Wednesday, October 1, 2014
Inquirer Daily News

Lurie once bid on Patriots

The Eagles practice with Patriots at the Gillette Stadium practice fields.  (Yong Kim/Staff Photographer)
The Eagles practice with Patriots at the Gillette Stadium practice fields. (Yong Kim/Staff Photographer)
Gallery: Eagles practice with Patriots (8/12)

FOXBOROUGH, Mass. - Jeff Lurie spent a gorgeous summer afternoon yesterday watching the NFL team he owns and the one he almost owned hold the first of 3 days of joint practices at the Patriots' practice facility outside Gillette Stadium.

Twenty years ago, the Boston-born-and-bred Lurie was looking to buy a professional sports franchise, and as luck would have it, his hometown team, the Patriots, were on the market.

He ended up getting outbid by Robert Kraft, who purchased the team for a then-record $173 million. Undeterred, Lurie kept looking for a team. Shortly after Kraft bought the Patriots from James Orthwein, Norman Braman put the Eagles up for sale. Lurie topped Kraft's purchase price, paying $185 million for the Eagles.

"I was so excited to try to get an NFL franchise, on the East Coast or the West Coast," Lurie said yesterday. "[It had to be] in a great sports environment. I was very self-limiting. I only wanted [one] where it was a football-passionate, hungry fan base, in a place I wanted to live. Because I wanted to commit myself 100 percent.

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    "I didn't want to, like, live somewhere and own a team somewhere [else]. That was not of interest to me. So it had to be a place where the city was great, like Philly.''

    Lurie was criticized for paying what was considered an exorbitant amount for a football team at the time. But the Eagles currently are worth almost six times what Lurie paid in '94.

    "I jumped on it," he said. "I never actually thought I would be able to acquire them because I always assumed there would be someone in Philly that would probably understand even better than me the value [of owning the Eagles].

    "I always felt I was going to be the underdog, and possibly, because I was not in Philly, I was able to project the future potential [of the franchise]. Maybe you're more objective when you're not living there. I can't explain it. But it worked out great."

    The Patriots have won three Super Bowls in the 20 years Kraft has owned the franchise. The Eagles still are looking for their first Lombardi Trophy. Under any owner.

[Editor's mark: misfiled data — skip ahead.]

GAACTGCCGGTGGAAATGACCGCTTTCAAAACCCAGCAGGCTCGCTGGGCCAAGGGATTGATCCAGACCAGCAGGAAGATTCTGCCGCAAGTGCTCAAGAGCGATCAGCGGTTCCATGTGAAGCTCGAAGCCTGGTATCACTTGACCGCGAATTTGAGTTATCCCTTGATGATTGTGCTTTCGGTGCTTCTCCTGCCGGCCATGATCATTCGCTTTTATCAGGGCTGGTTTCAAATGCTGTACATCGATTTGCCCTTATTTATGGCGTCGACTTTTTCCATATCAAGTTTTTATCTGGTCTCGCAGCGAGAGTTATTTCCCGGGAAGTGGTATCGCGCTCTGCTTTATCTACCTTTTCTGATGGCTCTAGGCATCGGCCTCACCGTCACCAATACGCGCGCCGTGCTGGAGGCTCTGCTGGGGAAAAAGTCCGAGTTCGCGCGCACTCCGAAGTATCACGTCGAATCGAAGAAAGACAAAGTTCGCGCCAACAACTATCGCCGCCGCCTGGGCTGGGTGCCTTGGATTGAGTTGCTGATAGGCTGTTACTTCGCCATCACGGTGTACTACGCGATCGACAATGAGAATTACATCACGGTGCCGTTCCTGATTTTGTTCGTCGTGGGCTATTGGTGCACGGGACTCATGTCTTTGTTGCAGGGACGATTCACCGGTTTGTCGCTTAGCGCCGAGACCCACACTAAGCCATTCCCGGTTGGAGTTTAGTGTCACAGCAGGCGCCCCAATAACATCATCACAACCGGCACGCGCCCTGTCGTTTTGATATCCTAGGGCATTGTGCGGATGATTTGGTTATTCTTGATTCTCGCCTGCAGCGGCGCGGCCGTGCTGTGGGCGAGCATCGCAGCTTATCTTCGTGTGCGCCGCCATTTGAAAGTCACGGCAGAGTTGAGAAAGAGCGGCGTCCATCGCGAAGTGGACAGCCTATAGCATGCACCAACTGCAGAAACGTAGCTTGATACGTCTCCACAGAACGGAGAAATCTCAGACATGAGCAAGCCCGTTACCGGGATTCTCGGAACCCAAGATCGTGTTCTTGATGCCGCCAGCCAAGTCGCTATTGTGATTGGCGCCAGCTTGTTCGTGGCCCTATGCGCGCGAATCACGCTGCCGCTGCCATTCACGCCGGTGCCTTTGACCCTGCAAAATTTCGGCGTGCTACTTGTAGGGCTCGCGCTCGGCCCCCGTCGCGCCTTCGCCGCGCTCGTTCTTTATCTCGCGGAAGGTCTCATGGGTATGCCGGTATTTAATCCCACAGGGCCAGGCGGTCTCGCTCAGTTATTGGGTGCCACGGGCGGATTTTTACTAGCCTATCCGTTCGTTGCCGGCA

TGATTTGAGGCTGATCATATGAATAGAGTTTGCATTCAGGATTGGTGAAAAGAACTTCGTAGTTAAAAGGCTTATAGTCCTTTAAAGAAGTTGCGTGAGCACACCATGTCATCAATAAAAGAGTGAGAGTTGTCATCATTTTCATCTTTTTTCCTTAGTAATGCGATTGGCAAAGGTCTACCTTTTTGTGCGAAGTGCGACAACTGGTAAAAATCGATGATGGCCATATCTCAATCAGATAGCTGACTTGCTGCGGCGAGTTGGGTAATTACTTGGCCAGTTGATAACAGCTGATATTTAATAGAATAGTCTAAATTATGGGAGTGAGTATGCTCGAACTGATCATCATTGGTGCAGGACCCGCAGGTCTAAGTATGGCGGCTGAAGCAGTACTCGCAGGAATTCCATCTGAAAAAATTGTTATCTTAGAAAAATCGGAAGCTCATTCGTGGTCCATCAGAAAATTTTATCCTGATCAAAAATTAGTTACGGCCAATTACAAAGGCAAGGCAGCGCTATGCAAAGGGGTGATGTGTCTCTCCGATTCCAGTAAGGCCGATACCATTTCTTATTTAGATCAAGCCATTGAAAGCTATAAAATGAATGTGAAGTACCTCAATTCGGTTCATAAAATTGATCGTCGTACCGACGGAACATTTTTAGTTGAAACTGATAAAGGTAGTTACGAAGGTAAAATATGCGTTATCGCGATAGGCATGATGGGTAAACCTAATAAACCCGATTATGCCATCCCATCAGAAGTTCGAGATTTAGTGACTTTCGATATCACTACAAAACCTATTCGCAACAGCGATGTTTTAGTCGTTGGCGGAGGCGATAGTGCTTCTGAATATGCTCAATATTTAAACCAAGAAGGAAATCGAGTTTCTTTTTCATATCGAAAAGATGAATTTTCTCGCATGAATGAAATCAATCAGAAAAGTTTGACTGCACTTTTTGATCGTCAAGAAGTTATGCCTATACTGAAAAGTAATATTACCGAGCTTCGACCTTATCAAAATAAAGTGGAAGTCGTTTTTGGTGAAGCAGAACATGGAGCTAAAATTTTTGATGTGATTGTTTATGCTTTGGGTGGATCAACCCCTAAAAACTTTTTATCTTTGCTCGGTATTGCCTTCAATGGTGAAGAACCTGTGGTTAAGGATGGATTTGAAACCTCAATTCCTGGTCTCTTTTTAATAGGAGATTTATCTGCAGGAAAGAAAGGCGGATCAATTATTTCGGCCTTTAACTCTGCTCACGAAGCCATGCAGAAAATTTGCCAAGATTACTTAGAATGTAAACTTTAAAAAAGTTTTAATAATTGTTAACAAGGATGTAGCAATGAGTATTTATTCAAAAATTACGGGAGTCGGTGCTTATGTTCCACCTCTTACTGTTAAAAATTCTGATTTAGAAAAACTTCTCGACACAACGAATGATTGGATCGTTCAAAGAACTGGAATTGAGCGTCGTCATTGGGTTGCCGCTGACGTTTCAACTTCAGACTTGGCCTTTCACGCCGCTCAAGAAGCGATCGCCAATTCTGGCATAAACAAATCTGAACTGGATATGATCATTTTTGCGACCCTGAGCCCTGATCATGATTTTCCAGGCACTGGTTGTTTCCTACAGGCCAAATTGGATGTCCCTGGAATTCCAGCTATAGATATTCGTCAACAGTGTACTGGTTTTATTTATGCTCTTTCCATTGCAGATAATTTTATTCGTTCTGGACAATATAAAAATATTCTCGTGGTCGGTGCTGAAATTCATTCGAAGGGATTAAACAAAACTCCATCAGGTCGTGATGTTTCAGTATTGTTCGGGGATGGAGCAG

But they have been very successful under Lurie, making 12 playoff appearances and winning seven division titles. They've made five NFC Championship Game appearances and one Super Bowl, losing by three points to the Patriots in Super Bowl XXXIX.

     

    Philly Super Bowl update

    Jeff Lurie said the league's owners really haven't had much discussion yet about putting another Super Bowl in a cold-weather city with an open-air stadium. But he said if they decide to do so, he is "ready and willing" to help bring the game to Philadelphia.

    "The New York Super Bowl worked out great," he said. "I think New York was a great host. Leading up to it, it was a lot of fun being there.

    "There's no reason that Philadelphia, with all of its facilities, hotel rooms, venues for big events, couldn't handle it and do a great, great job."

    Lurie has a little bit of pull. He is on the league's Super Bowl selection committee. But he said it's not a high priority for the league at the moment.

    "There's been very little talk about it," he said. "The idea always was to do this occasionally. I think there will be another opportunity to do it occasionally over the years.

    "You've got to get lucky with the weather. On the other hand, my favorite game last year was our Snow Bowl [against Detroit]. I told commissioner [Roger] Goodell that. I said, 'You know, there was a big storm that day. So what? Let's just enjoy it.' "

    Lurie said if the owners decide they want to put another Super Bowl in a cold-weather city, it likely would be "a major market like Philly.''

    "There just has to be a consensus that it's the right time to do it again,'' he said. "There's a lot of retractable dome stadiums now. So there's a long line now of cities that are capable of hosting a Super Bowl. There's an advantage to those kinds of stadiums, obviously, in Minnesota.''

    So, does Philadelphia have a realistic chance of ever hosting a Super Bowl?

    "I honestly don't know,'' Lurie said. "We're always going to put Philly in the best possible light. If it can happen in the NFL, we'll try to win it for Philly.''

     


    On Twitter: @Pdomo

    Blog: eagletarian.com

     

    PAUL DOMOWITCH Daily News Staff Writer pdomo@aol.com
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